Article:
The system works well in a shoot-off environment because you have a set routine of physical and mental processes to go through with each shot.  It is a guard against flusters. Against The Draw I did get flustered because of the history between us. He gave me an X at the 2016 Nationals .398 to .399.  I wanted to beat him on time so bad my first shot was right over the top. But then back to the system of walking the hits to the light, next two hits within 6 inches of light. Then I had a flyer probably a up 2 hits fluster.  Then back to the system for the win.

Some cardinal rules off the system:

Never ever slow down!

Never ever change your draw in an event!
Never ever think about your draw!
Never ever think about hitting!
Never ever think about speed!

Your quickest draw is your most accurate!

" The researchers ... suggest....that skilled performers have engaged in greater quantities of 'deliberate practice,' the kind of effortful exercises that strain the capacity of the trainee. In other words the kind of practice that often is done solitary."    The Sports Gene

For new shooters or those who want to seriously try the system I do have a training blog. I give the site out upon request.  Alleluia Ruah

Friday, June 2, 2017

Lessons from an 8 year old and an Oldtimer

We had a few free days up on the Rim in the Coconino National Forest before the monthly Pioneer Shoot so I and Lil James headed into Jack's Canyon to tune up a bit.  We each shot 50 rounds on Thursday, mostly speed work, and then 50 on Friday.

Lil James put 15 on the target. He then did a drill where he draws, fires, reholsters, draws, fires, reholsters, draws, fires and reholsters for 5 rounds.  I think he was down under 3 seconds, maybe 2, for 5 rounds. We did that for 15 rounds.  The point of the drill is to finalize your draw.  You are repeating the draw over and over with no time to think about it.  It is all from the subconscience.  No time to think.  Just draw and fire.

Our next drill was to wave a stick behind the shooter casting a shadow across the target and drawing on the shadow.  This stimulated drawing on the light without the light. The next drill was to stand side by side and I would call out "Shooter on the line, Shooter set" and then "Go" and see which shooter would hit the target first.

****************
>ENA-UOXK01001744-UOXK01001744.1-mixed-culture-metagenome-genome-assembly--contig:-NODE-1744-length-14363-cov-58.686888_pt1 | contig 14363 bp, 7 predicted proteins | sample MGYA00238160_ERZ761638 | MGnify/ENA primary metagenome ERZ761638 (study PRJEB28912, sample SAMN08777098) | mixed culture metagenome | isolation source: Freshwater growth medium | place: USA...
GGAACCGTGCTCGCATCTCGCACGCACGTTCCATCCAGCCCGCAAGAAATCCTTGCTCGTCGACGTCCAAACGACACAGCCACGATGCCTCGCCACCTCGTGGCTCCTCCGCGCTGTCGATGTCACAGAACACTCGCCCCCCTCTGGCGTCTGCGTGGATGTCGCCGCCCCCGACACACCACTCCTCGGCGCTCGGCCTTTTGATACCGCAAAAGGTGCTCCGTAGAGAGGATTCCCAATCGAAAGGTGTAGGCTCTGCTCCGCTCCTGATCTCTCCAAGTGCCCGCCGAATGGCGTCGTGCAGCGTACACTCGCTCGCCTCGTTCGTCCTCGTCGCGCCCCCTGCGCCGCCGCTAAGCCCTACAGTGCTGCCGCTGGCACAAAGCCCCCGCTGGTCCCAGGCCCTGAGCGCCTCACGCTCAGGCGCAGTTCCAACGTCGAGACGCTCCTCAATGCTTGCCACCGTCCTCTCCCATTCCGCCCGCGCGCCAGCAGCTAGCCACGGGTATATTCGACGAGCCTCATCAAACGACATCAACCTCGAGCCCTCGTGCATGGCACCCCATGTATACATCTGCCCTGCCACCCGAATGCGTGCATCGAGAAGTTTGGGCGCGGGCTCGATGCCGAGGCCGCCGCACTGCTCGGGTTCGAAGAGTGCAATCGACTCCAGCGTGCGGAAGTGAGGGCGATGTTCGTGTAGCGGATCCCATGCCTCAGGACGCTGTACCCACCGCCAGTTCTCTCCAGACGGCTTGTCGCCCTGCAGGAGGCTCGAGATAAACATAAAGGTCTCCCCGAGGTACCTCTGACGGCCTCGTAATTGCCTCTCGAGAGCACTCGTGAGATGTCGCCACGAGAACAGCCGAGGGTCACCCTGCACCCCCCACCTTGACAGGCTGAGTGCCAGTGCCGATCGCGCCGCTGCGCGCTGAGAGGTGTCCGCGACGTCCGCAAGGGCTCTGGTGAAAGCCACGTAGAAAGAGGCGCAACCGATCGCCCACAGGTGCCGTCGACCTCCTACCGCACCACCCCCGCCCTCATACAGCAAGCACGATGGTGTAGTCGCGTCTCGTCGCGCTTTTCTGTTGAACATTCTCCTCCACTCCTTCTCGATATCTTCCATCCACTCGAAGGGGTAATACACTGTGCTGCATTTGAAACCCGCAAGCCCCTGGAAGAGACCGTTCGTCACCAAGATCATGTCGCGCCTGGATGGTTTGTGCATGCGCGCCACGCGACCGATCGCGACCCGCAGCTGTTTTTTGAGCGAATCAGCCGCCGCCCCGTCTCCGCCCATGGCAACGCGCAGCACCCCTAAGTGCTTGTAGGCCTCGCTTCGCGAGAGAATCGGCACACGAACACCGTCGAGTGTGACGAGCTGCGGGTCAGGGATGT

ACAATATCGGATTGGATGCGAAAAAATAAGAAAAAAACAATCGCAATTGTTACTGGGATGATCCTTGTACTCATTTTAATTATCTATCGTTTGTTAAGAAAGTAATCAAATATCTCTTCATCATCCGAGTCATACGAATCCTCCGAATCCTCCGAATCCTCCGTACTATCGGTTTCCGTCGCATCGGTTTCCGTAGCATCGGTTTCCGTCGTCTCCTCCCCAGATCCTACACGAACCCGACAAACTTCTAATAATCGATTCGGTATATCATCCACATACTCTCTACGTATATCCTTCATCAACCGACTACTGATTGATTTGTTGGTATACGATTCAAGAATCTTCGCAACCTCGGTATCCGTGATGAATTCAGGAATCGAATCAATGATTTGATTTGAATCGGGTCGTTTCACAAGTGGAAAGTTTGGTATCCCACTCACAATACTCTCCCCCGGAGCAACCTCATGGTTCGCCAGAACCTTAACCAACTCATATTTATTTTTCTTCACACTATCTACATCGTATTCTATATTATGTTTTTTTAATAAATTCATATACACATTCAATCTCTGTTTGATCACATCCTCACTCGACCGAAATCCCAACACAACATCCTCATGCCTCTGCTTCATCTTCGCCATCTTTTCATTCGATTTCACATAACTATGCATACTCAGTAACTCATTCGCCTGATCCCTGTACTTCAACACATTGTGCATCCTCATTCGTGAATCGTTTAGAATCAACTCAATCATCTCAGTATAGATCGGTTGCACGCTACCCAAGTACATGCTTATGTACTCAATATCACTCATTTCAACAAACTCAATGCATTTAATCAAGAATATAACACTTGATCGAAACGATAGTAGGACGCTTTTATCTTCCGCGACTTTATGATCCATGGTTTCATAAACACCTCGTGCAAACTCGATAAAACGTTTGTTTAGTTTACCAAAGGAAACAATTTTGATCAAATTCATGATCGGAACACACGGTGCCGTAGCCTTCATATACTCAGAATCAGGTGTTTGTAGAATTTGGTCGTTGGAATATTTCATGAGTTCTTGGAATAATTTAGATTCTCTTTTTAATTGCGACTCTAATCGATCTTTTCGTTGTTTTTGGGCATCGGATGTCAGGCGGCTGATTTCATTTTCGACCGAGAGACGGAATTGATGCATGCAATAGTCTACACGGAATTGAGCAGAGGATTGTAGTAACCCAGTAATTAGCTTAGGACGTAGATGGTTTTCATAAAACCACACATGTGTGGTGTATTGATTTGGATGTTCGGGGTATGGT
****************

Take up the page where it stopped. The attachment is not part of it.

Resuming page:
All of this work was done at 6 feet on a cardboard target where you see every shot.  I doubt many other shooters shot 100 rounds to get ready for the Saturday's match, but if they did, most would do it on the light and would miss more that half the time.  While other shooters may see 30 to 40 hits, Lil James saw 100 hits.  He was chunking data.

I made a mistake on Friday and put a 6 inch target on the cardboard.  Lil James being a head strong kid refused to do any speed work.  He was determined to put 50 rounds into that circle. I didn't press the issue knowing he was going to be the slowest shooter at Pioneer.

Saturday at Pioneer, Lil James missed only one shot in his first three matches. He lost all three matches to faster shooters.  He was getting a little down, but it was a good life lesson for him.  Even when you do your best, sometimes you are going to lose.  He just kept putting the wax on the iron.  He won his next three matches, which seeded him #1 in bracket C and in the money. Another life lesson, if you just keep battling good things will happen.

Now fast forward one week to the Kansas State Championship Category matches.  Probably the toughest category is the Old Timers category.  There maybe faster shooters elsewhere, but it was the only category with a Black Badge in it with seasoned veterans such as Little Kazzie, Luckey 45, Jayhawker in addition to the top four.  Speed does not win gunfights, gunfighters win gunfights.  A relatively new shooter, a Rio Salado Vaquero, a 9 flat shooter (8.5 to 9.5 at 60% or better) Smoken Hank is the new Old Timer Champion.  Of the top four he put out down in order, Everett, Deacon, and Short Keg.

That same old life lesson.  If you keep putting the wax on the iron, good things will happen.

Ain't this sport great!  And to think some want to take the gunfight out of the sport!


Saturday, April 29, 2017

A Serious Response

I write because Kodiak mentioned my response in his post.  I intend to be helpful to all, the individual and the organizations, both CFDA and World...Gunfighters. If my comments are helpful used them if not disregard. I do not want to be a "can't" person.

I think it is wise not to have classifications in your new organization. From what the old timers tell me classifications almost destroy fast draw once before. In the February event where you had two classifications, one of which was labeled with a degrading term, there were 5 or 6 shooters in our club who would have qualified for the second classification, one of which was a .370 shooter.  None of the others competed because we knew the .370 shooter would compete in the second classification.  All six of those shooters can tell you how the six will finish in a contest based purely on speed, we shoot enough together, and the ranking would be identical.  

I don't think the .370 rule is helpful to your organization.  Why not just make it an "open" event.  The format and rules really limit the competition to .31 and below, so what is the benefit to the .370 rule.  It makes it appear that you don't want to compete against certain gunslingers. I know you don't like losing to a .43 shooter but is that loss any worst than a loss to the .34 shooter. An X is an X, hit the target and you don't have to worry about it. I think the .370 rule may prevent some growth.  What about the up and comers.  For example, we have some shooters in our club who are low 4 shooters but who have recently shot down into the .34s.  They are probably not going to come if all or most of their shots are not going to count, but they might come if not faced with the .370 rule.  And you never know, you might get a few like me who are deluded enough to think that they see some easy pickens especially at 14 feet.